The world’s largest private sector manager by assets under management, New York City-based BlackRock has a stake in the robo-advisory or algorithm-powered automated investment platforms market, which consultancy KPMG says was managing about $60 billion in assets by the end of last year.
In August of 2015, BlackRock bought Future Advisor, a San Francisco-based retail robo-advisory, for a reported $152 million.
For as much ink that has been spilled on the robo-advisor movement, and for as rapidly as entrants are emerging in the market — more than 80 new automated investment platforms have been introduced in the past two years — robo-advisors represent a drop in the country’s $24 trillion retirement market bucket.
That is expected to change. By 2020, research analytics firm Cerulli Associates estimates robo-advisors will oversee nearly $500 billion in assets.
While regulators have periodically issued guidance and investor alerts relative to robo-advisors, BlackRock’s paper suggests a clearer regulatory framework is necessary.
In May 2015, the Securities and Exchange Commission and the Financial Industry Regulatory Authority issued a joint investor alert. The alert recognized the cost and accessibility value-adds of automated platforms, but also said, “Investors should be wary of tools that promise better portfolio performance.”
BlackRock’s paper mirrors investor alert
Several of the general concerns raised in the SEC’s and FINRA’s investor alert are incorporated in BlackRock’s report.
For instance, the regulators called attention to the underlying investment assumptions applied in the algorithms that power automated investment platforms.
“Be aware that an automated tool may rely on assumptions that could be incorrect or do not apply to your individual situation,” wrote regulators in the alert to investors. “If the automated tool assumes that interest rates will remain but, instead, interest rates rise, the tool’s output will be flawed.”
BlackRock calls for consistent oversight of algorithm designs, and says key assumptions in automated investment equations should be disclosed to investors.
The firm also emphasized the need for investment professionals to be closely involved in the design and oversight of algorithms and platforms, and said testing and control over algorithms should be its own oversight function, separate from those of compliance and internal audit teams. Moreover, when advisors use a third-party’s automated platform, they should be familiar with the investment assumptions built into the algorithms, BlackRock said.
BlackRock also says robos should be governed by clear and well-disclosed suitability standards, fully disclose the risks inherent in the platforms, as well as all costs to investors.
And the extent of discretion the platform has in managing assets, particularly during pockets of market turmoil, should also be disclosed. Some robo-platforms have tools to address liquidity and halt trading on accounts during market swoons or other unexpected events, according to BlackRock’s paper.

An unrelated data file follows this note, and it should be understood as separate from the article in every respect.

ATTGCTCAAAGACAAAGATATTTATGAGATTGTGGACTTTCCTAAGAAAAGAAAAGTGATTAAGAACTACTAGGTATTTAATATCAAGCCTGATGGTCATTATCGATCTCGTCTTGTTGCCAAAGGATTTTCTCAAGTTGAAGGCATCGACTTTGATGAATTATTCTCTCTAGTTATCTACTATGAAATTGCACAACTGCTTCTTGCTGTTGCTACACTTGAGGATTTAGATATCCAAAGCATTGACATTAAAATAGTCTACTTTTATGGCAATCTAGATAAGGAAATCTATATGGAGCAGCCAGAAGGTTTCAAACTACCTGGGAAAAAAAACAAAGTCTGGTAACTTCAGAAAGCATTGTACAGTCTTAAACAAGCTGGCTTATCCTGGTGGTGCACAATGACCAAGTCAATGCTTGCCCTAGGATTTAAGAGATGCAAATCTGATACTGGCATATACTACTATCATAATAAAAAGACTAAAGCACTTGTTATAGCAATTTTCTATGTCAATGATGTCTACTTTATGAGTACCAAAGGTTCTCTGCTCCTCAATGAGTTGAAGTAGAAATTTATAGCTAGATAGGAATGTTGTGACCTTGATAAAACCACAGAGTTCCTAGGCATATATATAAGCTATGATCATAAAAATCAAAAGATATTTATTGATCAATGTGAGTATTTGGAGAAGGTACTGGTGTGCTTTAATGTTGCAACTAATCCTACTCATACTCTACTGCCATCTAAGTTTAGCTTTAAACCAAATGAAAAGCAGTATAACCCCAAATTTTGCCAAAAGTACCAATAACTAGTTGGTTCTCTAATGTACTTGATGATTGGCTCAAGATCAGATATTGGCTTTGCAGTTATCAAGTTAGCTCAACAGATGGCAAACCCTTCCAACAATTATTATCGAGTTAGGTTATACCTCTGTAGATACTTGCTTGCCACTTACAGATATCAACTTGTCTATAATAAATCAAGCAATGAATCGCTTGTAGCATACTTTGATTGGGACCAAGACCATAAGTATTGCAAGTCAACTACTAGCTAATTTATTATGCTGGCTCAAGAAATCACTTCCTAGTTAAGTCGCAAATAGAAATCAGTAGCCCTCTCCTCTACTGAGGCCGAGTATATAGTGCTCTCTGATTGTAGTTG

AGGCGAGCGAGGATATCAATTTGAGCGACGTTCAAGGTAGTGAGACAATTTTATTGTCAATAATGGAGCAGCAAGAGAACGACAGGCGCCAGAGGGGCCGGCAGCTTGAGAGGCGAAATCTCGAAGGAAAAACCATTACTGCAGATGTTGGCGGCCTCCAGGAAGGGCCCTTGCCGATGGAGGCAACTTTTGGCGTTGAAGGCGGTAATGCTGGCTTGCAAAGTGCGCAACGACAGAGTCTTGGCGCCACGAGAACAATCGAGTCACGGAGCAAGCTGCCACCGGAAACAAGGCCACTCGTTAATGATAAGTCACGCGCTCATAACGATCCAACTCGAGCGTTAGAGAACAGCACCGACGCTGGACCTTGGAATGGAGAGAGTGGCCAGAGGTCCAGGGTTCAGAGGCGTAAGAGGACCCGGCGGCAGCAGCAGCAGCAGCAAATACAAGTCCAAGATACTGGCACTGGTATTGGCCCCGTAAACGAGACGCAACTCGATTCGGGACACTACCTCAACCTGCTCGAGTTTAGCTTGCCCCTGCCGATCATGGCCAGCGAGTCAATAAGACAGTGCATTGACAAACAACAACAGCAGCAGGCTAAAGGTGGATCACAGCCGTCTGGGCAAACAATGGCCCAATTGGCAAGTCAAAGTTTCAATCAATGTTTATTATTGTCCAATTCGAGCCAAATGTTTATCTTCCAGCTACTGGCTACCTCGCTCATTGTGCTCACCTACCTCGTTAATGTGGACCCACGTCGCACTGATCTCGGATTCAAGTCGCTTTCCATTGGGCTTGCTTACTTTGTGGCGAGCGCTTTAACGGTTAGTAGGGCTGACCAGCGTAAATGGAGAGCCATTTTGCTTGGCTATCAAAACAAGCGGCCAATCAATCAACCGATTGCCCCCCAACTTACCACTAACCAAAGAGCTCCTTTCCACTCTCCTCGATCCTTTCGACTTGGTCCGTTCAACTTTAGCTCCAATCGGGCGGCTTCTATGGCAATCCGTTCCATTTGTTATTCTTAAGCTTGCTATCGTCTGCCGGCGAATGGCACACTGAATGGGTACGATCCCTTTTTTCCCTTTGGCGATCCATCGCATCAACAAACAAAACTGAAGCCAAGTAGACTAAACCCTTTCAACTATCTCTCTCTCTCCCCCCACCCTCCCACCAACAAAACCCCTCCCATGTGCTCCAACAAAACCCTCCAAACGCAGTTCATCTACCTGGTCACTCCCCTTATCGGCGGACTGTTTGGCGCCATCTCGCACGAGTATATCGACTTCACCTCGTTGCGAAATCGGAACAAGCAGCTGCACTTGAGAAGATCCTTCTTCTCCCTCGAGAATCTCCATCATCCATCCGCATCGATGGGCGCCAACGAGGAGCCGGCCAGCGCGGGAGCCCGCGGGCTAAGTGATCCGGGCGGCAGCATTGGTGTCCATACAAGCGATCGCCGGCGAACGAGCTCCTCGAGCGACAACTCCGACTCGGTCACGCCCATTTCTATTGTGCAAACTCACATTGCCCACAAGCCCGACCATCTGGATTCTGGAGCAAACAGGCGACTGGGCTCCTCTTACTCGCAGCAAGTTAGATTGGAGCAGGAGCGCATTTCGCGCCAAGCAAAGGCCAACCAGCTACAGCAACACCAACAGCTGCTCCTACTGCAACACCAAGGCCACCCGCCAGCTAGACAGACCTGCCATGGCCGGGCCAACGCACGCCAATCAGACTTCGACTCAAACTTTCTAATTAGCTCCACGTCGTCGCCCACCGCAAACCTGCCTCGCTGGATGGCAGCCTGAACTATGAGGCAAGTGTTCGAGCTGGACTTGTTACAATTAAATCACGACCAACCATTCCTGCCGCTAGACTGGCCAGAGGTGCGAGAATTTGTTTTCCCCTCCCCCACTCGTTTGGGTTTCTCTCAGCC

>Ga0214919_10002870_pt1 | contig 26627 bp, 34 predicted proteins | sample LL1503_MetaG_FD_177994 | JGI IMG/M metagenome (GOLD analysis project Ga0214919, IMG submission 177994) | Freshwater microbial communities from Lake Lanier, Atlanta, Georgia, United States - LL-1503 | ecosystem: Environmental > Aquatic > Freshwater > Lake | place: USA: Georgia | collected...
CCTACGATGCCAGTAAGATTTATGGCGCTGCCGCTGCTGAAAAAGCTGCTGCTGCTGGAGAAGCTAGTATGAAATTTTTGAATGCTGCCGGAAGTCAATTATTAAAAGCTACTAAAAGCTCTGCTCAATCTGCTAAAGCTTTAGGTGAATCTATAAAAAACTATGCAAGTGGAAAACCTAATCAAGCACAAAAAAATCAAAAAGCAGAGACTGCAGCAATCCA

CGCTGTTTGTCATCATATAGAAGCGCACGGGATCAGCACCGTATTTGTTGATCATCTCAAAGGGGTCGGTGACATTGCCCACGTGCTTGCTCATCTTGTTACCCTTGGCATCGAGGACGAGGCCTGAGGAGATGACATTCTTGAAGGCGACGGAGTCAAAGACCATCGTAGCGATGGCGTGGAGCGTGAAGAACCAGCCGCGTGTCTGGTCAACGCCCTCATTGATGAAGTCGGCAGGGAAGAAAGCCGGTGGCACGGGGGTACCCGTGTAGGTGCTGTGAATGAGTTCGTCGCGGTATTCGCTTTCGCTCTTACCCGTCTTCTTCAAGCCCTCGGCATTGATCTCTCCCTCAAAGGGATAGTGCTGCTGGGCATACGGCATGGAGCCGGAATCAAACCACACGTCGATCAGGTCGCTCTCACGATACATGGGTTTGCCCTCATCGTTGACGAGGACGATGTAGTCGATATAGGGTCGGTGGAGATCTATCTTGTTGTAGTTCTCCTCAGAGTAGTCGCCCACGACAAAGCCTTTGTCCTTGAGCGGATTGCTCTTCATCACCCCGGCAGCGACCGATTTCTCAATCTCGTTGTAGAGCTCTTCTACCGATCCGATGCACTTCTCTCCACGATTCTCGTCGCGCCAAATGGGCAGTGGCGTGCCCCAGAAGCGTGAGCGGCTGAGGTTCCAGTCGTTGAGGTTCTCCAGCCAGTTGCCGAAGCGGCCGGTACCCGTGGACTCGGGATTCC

During the recent market turmoil following the Brexit vote in the United Kingdo., robo-advisory Betterment suspended trading on its platform for several hours, while other automated providers remained open for business.
BlackRock’s paper also calls for strong oversight of trade executions, and state-of-the-art cybersecurity protections, including data encryption and strict monitoring of third-party platform providers.
FINRA’s report shows potential chinks in robo armor
Last March, FINRA issued an independent report on the robo-advisory industry, which was considerably more in depth than the authority’s previous co-issued investor alert.
The report cited data from Cerulli showing that robos greatly vary in their approach to risk management.
The equity exposure for a hypothetical 27-year old ranged from 50 percent to 90 percent between seven platforms. One firm had 15 percent allocated to real estate, while two had zero real estate exposure. Another firm had 14 percent allocated to commodities; another had 8.5 percent allocated to cash. Five of the eight platforms had zero allocation to cash.
The FINRA report also showed that some of the questionnaires robos use to assess an investor’s risk tolerance fall short of existing rules governing the suitability standard for recommending investments.
Under rules governing brokers and advisors, FINRA’s “suitability” and “know your customer rule” lay out a minimum of nine questions advisors must ask regarding an investor’s risk tolerance and investment experience before determining if an investment is suitable.
The robo-platforms reviewed by FINRA in its March report showed platforms used between four and 12 questions, suggesting some platforms use too little information in determining an investor’s risk tolerance, according to the report.
Sometimes investors give contradictory answers to suitability assessments, noted FINRA’s report. In a traditional context, advisors can probe investors for further information in the event their answers contradict one another.
That can be more difficult in an automated context. FINRA noted instances of some robo-platforms averaging contradictory responses, which could potentially lead to putting investors in a portfolio that exceeds their risk tolerance, the report said.